selfie at Sunday's Redskins/Titans game
Right, I'm here to continue my monthly updates about my amazing time here in the USA - it's now been just over a month and my memories of the old country are slipping away, my accent has gone, and my worldview is changing... just kidding! I'm still very much British and very much enjoying being somewhere where things are familiar yet subtlety different at the same time. This isn't my first time living in a new country - when I was eighteen I spent six months living in rural north Vietnam - so the culture shock isn't what it could be, but it's been great fun being introduced to new traditions. Betsy's already blogged about pumpkin picking, so I shall say no more about that except to say to the UK-familiar Americans who were writing in the comments that carving a pumpkin for Halloween in the UK is just as much of a ritual there as in the US. It's true you won't see much of that going on in London (which is more of a city-state anyway), but get further afield and you'll see it everywhere.
One of the areas in which things seem similar at first glance but reveal real differences the longer you stay here, is grocery stores. I know many of you will be big fans of Trader Joe's and, inevitably, Whole Foods, but I'm talking about the places that most people have to use on a daily basis, the equivalent of Tesco or Sainsbury's in the UK. When you first go into, say, Giant, you see the same stuff - fresh produce near the front, a butchers and a bakery, etc etc. But the longer you stay, the more US stores begin to feel like they saw what nature's bounty could produce, and thought "fuck you, we're making it bigger and trademarking it." Sometimes, that's awesome; I was cooking a roast and needed shallots - and lo and behold, there were giant shallots the size of small onions. That's monstrous, but in a good way.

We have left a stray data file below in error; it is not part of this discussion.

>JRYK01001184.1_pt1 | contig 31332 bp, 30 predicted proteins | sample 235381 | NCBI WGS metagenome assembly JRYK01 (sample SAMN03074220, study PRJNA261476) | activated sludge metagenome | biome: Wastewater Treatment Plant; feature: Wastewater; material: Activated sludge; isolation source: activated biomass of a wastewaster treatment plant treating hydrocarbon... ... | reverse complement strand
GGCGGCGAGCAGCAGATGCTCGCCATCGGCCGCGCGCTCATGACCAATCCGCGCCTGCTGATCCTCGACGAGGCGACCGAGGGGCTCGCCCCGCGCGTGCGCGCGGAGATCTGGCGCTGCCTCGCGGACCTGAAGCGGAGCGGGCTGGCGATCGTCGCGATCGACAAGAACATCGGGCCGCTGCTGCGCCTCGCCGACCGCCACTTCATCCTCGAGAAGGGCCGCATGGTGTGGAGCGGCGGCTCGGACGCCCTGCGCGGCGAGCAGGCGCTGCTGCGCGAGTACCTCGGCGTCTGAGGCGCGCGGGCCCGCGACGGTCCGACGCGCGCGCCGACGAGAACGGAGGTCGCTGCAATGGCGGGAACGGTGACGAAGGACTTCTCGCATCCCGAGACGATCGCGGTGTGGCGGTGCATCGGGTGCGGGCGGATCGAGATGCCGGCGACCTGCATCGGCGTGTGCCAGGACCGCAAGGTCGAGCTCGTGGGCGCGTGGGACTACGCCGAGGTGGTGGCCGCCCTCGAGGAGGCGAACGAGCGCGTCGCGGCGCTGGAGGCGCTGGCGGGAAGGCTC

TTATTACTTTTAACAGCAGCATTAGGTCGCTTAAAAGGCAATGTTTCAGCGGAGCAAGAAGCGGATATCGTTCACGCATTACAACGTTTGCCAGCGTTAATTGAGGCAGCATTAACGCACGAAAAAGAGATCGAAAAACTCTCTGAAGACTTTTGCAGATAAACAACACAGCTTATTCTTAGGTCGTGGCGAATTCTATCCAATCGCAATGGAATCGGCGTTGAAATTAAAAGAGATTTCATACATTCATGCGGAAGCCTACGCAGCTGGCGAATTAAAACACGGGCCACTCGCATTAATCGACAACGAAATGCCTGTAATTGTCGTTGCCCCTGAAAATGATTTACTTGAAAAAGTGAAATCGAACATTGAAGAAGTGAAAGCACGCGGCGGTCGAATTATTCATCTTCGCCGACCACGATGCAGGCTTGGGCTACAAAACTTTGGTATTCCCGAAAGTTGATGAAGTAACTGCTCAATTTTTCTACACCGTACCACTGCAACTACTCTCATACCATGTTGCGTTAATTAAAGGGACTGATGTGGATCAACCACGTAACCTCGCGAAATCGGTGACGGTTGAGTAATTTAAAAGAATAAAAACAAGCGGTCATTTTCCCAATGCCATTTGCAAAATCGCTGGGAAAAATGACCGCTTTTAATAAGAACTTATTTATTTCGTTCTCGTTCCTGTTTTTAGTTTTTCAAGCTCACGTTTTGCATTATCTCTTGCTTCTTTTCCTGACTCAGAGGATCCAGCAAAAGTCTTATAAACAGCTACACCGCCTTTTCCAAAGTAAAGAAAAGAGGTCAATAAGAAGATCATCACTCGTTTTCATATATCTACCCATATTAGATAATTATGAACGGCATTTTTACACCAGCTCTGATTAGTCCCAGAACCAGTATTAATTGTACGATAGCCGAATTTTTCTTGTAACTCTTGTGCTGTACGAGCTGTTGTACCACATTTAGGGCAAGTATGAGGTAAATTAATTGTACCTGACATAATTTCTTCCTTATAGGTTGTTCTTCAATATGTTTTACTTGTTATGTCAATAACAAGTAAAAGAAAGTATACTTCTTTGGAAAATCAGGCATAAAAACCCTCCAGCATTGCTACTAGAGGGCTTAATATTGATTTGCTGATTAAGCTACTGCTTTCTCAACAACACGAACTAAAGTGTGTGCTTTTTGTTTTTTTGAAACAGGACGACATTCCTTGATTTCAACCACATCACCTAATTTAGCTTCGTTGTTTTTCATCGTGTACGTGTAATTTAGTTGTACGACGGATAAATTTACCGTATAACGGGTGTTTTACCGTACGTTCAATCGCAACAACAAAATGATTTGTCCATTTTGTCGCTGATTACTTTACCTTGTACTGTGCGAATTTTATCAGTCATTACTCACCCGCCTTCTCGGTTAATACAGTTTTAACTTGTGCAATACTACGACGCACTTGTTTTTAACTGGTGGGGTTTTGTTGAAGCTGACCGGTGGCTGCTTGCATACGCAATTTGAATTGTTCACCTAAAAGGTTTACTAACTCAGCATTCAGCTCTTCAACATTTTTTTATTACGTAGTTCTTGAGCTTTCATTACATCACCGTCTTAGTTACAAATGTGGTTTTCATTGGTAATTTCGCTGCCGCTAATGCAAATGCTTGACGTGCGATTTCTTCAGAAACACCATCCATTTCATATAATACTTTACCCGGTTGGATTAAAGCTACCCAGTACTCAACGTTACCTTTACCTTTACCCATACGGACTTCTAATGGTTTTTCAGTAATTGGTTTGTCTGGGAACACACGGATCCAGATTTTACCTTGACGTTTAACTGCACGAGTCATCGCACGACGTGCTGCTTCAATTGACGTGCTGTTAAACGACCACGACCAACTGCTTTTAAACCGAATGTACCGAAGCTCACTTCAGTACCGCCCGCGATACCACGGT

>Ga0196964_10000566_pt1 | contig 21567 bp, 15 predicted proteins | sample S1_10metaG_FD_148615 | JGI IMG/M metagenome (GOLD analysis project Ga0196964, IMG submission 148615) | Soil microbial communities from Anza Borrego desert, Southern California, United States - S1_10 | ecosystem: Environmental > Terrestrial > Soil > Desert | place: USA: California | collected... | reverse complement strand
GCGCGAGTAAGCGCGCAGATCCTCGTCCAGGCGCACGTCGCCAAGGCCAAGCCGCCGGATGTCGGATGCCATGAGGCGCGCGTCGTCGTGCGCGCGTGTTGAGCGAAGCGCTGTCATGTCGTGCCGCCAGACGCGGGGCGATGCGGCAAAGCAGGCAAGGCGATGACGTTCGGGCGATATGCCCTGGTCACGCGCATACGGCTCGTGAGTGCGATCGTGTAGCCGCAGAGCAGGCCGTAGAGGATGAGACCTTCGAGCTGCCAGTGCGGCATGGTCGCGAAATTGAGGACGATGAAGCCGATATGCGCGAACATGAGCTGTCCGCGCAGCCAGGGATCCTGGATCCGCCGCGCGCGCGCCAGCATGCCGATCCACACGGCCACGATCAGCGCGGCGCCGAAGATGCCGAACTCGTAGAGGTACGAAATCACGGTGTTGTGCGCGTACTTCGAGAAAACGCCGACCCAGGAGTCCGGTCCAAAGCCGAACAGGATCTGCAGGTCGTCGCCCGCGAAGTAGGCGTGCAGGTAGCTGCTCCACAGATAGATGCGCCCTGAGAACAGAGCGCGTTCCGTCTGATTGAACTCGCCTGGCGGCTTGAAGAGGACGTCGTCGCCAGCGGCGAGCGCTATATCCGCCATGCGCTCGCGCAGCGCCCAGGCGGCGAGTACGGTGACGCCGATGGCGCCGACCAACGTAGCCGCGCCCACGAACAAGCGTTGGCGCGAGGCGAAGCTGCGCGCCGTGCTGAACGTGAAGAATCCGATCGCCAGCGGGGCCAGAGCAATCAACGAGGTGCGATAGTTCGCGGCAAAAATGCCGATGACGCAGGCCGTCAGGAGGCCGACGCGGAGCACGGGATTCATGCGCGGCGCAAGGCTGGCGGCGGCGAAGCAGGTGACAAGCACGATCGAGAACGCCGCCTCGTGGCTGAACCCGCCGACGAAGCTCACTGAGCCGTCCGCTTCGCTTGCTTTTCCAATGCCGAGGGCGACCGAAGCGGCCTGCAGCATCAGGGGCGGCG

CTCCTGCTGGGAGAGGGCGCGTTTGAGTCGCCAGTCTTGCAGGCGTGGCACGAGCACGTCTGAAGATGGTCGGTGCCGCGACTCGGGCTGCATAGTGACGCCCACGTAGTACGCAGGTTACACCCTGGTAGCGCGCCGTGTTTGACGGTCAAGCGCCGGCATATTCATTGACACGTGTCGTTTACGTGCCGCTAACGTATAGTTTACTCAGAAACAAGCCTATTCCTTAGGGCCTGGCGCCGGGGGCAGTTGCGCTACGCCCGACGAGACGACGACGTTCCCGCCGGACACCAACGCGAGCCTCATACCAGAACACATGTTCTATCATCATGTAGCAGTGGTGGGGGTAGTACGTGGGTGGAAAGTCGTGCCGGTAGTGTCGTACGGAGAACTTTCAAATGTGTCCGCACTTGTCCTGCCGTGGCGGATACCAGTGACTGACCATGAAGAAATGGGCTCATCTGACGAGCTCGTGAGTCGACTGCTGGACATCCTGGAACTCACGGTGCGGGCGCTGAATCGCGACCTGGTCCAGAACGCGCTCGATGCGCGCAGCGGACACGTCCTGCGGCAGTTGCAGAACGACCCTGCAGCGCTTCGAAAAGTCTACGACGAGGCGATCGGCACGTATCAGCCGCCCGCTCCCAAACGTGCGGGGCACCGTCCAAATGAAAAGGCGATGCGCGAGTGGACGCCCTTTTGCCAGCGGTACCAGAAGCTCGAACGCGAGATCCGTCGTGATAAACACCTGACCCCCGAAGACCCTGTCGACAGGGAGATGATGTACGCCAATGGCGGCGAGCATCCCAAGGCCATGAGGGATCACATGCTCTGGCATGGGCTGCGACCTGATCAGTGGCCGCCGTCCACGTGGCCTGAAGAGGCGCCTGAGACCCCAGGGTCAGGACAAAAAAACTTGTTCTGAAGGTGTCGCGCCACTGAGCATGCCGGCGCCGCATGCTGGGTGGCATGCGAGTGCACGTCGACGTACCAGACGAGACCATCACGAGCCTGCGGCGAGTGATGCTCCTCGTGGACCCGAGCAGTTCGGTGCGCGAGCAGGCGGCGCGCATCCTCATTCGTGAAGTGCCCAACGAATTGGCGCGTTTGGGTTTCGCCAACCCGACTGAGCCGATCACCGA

Same goes for chickens - I don't know what you're feeding them (and probably don't want to), but they're huge! They're also strangely and unnecessarily watery in terms of how they're packed - you tear open the plastic bag and delicious salmonella juice goes flying across the kitchen. But I'm sure that when I'm back in the UK this December, I'll be complaining about how small and expensive the scrawny chickens there are.
In terms of true culture shock, I think one of the main things has got to be junk food. Betsy eats pretty healthily, so keeps me from going off the rails with this stuff, but it has become vitally important to me that I experience all the crap America has to offer. Chips (aka crisps) so far have been a let down. When I left the UK, Walkers were selling pulled pork flavored chips in addition to the usual stuff, like prawn cocktail and roast chicken, and they were amazing - but where's your famed spirit of innovation, America? You basically seem to have cheesy, spicy, and spicy cheese flavors. More investigation is clearly needed. You do have the UK beat on pop tarts though, as well you should. I've only been casting admiring glances at the dizzying array of choice say far, but will update when I finally decide which ones to get. And as for the long-fought Cadbury's/Hershey's debate? I'm not even going to touch that one; I feel like expressing the wrong allegiance could get me deported. I will warn you of this, though - the stuff branded as Cadbury's here is a lie - it's made by Hershey's under license. Caveat emptor...